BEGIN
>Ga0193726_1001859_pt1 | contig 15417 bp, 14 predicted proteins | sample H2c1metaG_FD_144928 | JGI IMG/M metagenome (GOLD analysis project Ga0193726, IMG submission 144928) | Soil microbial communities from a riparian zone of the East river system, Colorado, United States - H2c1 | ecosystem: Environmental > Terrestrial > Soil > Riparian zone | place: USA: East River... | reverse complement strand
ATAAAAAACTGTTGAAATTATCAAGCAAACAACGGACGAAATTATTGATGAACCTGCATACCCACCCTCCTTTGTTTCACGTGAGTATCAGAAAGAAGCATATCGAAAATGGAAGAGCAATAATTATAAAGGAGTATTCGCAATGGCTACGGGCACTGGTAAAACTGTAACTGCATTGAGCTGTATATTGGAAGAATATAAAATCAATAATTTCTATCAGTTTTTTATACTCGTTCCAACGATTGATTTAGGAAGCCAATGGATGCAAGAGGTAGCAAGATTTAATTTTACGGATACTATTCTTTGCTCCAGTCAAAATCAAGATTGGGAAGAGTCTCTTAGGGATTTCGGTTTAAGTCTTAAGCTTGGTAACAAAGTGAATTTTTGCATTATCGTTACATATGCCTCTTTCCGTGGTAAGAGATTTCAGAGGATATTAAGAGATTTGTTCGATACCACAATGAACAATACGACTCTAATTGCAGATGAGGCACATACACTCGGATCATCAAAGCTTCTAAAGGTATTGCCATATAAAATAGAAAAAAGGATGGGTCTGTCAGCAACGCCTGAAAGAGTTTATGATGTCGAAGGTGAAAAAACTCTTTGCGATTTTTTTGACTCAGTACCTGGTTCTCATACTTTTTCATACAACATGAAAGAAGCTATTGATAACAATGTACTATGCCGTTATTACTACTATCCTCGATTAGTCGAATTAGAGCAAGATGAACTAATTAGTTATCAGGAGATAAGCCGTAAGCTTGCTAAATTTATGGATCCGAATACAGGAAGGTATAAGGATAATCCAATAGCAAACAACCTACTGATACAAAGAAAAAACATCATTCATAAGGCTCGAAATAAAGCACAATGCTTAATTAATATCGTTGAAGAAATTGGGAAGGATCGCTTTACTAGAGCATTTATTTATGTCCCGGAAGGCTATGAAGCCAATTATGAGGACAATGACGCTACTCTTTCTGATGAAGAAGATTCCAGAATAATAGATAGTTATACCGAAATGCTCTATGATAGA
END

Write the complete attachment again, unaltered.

>Ga0193726_1001859_pt1 | contig 15417 bp, 14 predicted proteins | sample H2c1metaG_FD_144928 | JGI IMG/M metagenome (GOLD analysis project Ga0193726, IMG submission 144928) | Soil microbial communities from a riparian zone of the East river system, Colorado, United States - H2c1 | ecosystem: Environmental > Terrestrial > Soil > Riparian zone | place: USA: East River... | reverse complement strand
ATAAAAAACTGTTGAAATTATCAAGCAAACAACGGACGAAATTATTGATGAACCTGCATACCCACCCTCCTTTGTTTCACGTGAGTATCAGAAAGAAGCATATCGAAAATGGAAGAGCAATAATTATAAAGGAGTATTCGCAATGGCTACGGGCACTGGTAAAACTGTAACTGCATTGAGCTGTATATTGGAAGAATATAAAATCAATAATTTCTATCAGTTTTTTATACTCGTTCCAACGATTGATTTAGGAAGCCAATGGATGCAAGAGGTAGCAAGATTTAATTTTACGGATACTATTCTTTGCTCCAGTCAAAATCAAGATTGGGAAGAGTCTCTTAGGGATTTCGGTTTAAGTCTTAAGCTTGGTAACAAAGTGAATTTTTGCATTATCGTTACATATGCCTCTTTCCGTGGTAAGAGATTTCAGAGGATATTAAGAGATTTGTTCGATACCACAATGAACAATACGACTCTAATTGCAGATGAGGCACATACACTCGGATCATCAAAGCTTCTAAAGGTATTGCCATATAAAATAGAAAAAAGGATGGGTCTGTCAGCAACGCCTGAAAGAGTTTATGATGTCGAAGGTGAAAAAACTCTTTGCGATTTTTTTGACTCAGTACCTGGTTCTCATACTTTTTCATACAACATGAAAGAAGCTATTGATAACAATGTACTATGCCGTTATTACTACTATCCTCGATTAGTCGAATTAGAGCAAGATGAACTAATTAGTTATCAGGAGATAAGCCGTAAGCTTGCTAAATTTATGGATCCGAATACAGGAAGGTATAAGGATAATCCAATAGCAAACAACCTACTGATACAAAGAAAAAACATCATTCATAAGGCTCGAAATAAAGCACAATGCTTAATTAATATCGTTGAAGAAATTGGGAAGGATCGCTTTACTAGAGCATTTATTTATGTCCCGGAAGGCTATGAAGCCAATTATGAGGACAATGACGCTACTCTTTCTGATGAAGAAGATTCCAGAATAATAGATAGTTATACCGAAATGCTCTATGATAGA